« More on wasting talent | Main | Incentives at the racetrack »

September 26, 2007



"...what if an entirely decent rich man wants to come to the UK in a high-profile business venture?"

Anyone in mind Chris? Arsene doesn't seem to need the cash this season


Chris Williams

The UK a magnet for the world's chancers and crooks? How dare you, sir, insult the land that has nurtured Robert Maxwell, Conrad Black, Mohammed Al-Fayed, Lackshmi Mittal, Thaksin Shinawata, all those lovely Yeltstinian oligharchs, and, um...

I'l get my coat.


If you can devise a libel law that makes it harder for the rich to bully the press, while also making it harder for the press to bully the poor, that would be a service to mankind. Or Britkind.

john b

@ Dearieme - the US libel law would be a good start. If you decide to make yourself into a celebrity (legally, a Public Figure), you forfeit the UK-style libel protection granted to ordinary members of the public.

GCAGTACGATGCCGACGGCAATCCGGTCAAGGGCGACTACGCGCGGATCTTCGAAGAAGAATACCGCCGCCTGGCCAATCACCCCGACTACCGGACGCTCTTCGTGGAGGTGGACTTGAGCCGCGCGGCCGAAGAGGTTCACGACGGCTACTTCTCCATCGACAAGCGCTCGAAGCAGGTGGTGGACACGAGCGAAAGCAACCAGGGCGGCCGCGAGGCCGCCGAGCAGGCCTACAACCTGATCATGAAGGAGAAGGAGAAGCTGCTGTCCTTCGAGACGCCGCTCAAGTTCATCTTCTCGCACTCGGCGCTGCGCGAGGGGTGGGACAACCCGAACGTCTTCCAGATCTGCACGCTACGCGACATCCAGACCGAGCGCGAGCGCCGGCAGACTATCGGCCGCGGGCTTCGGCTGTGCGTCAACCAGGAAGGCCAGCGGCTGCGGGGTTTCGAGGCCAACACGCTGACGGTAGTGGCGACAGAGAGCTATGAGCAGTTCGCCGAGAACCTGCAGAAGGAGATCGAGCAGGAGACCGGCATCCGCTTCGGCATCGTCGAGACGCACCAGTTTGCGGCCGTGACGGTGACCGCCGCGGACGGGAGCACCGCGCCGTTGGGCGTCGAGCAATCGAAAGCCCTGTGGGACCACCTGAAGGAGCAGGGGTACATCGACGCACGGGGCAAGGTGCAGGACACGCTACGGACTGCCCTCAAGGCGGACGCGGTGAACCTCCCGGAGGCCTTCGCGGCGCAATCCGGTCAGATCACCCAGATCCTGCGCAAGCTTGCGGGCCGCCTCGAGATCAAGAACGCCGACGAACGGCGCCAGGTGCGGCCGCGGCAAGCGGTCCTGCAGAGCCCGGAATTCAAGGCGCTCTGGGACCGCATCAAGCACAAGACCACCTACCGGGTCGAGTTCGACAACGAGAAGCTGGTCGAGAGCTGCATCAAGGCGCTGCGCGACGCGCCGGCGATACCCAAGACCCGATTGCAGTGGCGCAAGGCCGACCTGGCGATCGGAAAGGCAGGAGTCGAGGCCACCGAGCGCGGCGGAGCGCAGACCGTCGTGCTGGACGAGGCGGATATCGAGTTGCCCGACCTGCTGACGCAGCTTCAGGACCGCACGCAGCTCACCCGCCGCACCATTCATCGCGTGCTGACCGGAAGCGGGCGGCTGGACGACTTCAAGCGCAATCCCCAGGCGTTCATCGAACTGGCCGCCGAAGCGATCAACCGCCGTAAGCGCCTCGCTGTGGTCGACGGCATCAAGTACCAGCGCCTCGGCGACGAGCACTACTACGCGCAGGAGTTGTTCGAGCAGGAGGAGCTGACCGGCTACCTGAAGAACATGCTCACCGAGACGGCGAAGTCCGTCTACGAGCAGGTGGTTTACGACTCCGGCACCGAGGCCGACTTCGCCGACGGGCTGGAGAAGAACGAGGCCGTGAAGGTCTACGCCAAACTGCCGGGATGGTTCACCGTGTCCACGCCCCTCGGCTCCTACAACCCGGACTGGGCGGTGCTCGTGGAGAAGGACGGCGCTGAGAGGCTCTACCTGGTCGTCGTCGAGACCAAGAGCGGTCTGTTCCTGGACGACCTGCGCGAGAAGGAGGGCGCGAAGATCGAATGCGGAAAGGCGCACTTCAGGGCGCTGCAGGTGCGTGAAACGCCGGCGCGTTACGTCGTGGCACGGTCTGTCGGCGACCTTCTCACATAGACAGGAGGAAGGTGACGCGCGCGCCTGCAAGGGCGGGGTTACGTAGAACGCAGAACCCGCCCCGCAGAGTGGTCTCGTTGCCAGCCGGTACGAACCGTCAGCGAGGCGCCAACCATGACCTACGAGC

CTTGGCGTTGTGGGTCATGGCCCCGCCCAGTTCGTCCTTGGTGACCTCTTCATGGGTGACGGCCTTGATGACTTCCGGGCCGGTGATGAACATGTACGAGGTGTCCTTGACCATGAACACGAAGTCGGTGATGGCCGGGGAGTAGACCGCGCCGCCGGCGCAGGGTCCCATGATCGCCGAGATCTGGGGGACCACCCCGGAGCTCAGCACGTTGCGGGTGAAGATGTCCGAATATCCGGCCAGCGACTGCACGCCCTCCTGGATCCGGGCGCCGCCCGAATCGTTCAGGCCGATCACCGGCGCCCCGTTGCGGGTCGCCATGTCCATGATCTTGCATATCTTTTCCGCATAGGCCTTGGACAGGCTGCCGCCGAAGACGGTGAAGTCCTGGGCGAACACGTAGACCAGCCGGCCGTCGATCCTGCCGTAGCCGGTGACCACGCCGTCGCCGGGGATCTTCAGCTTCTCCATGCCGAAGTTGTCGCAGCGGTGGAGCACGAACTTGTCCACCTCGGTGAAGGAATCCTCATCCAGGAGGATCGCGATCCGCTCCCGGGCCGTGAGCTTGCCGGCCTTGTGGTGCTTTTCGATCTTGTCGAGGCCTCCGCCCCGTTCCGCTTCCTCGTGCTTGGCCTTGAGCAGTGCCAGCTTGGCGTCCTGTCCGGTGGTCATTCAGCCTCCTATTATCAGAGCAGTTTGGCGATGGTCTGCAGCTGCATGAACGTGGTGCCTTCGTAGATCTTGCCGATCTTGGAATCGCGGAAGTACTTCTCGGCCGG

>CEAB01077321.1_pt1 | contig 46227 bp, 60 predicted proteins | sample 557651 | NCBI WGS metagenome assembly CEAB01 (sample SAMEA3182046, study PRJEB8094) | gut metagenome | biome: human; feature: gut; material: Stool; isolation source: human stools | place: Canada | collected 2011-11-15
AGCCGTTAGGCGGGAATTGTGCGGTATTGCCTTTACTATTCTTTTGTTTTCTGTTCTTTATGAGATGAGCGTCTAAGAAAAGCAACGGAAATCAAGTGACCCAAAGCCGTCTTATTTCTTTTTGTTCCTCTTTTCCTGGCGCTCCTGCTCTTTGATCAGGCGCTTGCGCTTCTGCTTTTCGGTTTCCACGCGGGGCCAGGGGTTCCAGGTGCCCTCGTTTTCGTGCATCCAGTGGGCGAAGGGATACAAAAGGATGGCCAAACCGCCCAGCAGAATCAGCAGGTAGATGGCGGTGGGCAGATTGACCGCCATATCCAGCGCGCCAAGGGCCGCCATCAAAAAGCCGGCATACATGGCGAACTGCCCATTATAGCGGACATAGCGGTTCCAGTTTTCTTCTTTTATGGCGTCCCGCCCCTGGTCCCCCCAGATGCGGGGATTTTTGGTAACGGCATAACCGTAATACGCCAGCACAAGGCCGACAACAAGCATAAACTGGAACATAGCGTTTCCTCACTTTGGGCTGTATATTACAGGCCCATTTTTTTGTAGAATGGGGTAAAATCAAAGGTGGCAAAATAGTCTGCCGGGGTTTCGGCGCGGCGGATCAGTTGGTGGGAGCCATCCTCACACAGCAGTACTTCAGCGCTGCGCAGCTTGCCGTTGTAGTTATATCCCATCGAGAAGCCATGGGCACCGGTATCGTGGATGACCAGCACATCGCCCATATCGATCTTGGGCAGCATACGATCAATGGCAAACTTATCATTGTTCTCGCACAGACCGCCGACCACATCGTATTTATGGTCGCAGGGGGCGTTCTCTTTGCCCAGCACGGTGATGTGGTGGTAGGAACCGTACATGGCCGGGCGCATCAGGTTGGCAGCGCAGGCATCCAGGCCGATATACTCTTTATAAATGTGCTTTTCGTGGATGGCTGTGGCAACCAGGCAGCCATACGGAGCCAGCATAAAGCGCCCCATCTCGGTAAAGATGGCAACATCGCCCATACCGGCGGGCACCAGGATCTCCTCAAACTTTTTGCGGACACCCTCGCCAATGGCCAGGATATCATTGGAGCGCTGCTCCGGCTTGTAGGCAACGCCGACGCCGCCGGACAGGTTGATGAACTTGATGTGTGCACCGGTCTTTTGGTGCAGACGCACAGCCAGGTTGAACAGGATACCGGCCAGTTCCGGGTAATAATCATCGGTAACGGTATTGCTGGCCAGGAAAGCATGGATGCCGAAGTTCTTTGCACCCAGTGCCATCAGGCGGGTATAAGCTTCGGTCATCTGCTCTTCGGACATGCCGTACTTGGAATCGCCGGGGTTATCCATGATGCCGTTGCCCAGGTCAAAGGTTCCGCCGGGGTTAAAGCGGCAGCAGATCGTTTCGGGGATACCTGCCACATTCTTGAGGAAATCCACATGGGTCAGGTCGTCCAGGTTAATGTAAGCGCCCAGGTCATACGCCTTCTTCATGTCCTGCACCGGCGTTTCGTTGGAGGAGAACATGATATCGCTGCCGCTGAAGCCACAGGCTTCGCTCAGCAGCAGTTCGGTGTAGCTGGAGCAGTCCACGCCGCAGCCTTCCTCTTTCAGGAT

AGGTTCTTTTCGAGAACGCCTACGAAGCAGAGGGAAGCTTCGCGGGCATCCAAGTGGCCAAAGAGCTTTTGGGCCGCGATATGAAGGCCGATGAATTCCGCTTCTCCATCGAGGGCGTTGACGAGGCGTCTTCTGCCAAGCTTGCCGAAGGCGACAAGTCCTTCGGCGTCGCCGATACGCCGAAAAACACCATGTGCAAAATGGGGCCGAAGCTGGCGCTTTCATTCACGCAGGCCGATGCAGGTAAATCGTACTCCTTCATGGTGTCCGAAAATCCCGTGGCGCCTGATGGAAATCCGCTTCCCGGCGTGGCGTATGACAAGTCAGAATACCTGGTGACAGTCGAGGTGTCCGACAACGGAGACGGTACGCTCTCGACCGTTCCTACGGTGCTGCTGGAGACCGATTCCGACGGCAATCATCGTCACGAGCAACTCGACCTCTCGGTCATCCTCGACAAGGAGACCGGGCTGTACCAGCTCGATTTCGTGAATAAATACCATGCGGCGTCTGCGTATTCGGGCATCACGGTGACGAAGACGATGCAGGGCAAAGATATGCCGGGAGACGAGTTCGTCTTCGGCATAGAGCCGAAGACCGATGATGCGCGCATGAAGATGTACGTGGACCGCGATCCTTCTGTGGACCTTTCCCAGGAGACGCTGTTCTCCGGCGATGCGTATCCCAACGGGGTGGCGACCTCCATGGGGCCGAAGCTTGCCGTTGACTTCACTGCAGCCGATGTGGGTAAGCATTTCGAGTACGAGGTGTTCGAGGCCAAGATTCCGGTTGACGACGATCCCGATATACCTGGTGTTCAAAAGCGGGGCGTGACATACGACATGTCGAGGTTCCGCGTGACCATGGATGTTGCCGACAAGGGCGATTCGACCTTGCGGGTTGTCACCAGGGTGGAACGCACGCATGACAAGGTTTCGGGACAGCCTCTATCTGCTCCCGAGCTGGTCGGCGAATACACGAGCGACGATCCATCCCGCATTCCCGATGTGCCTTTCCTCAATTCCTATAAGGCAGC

So you can sue over anything you like, as in the UK - but Robert Maxwell can only sue over terrible slurs that the publisher knew or should have known to be false, rather than honest mistakes or trivial nothingnesses.

Eamonn OL

"Reports about him will be bland simply because he's a decent man. But readers won't know this. They'll read the reports as meaning that he's a ruthless criminal."

Oh come on, this argument rests on the assumption that libel laws create a sitution where it is impossible (or even prohibitely costly) to convey 'good' from bad' - this is rubbish. Reports will simply become more sophisticated & will require a discerning eye to interpert. Libel laws only influence what is said, not how it is said, or what remains unsaid. Combining these two tools any intelligent journalist to seperate the 'good guys' from the 'bad guys'.

The comments to this entry are closed.

blogs I like

Blog powered by Typepad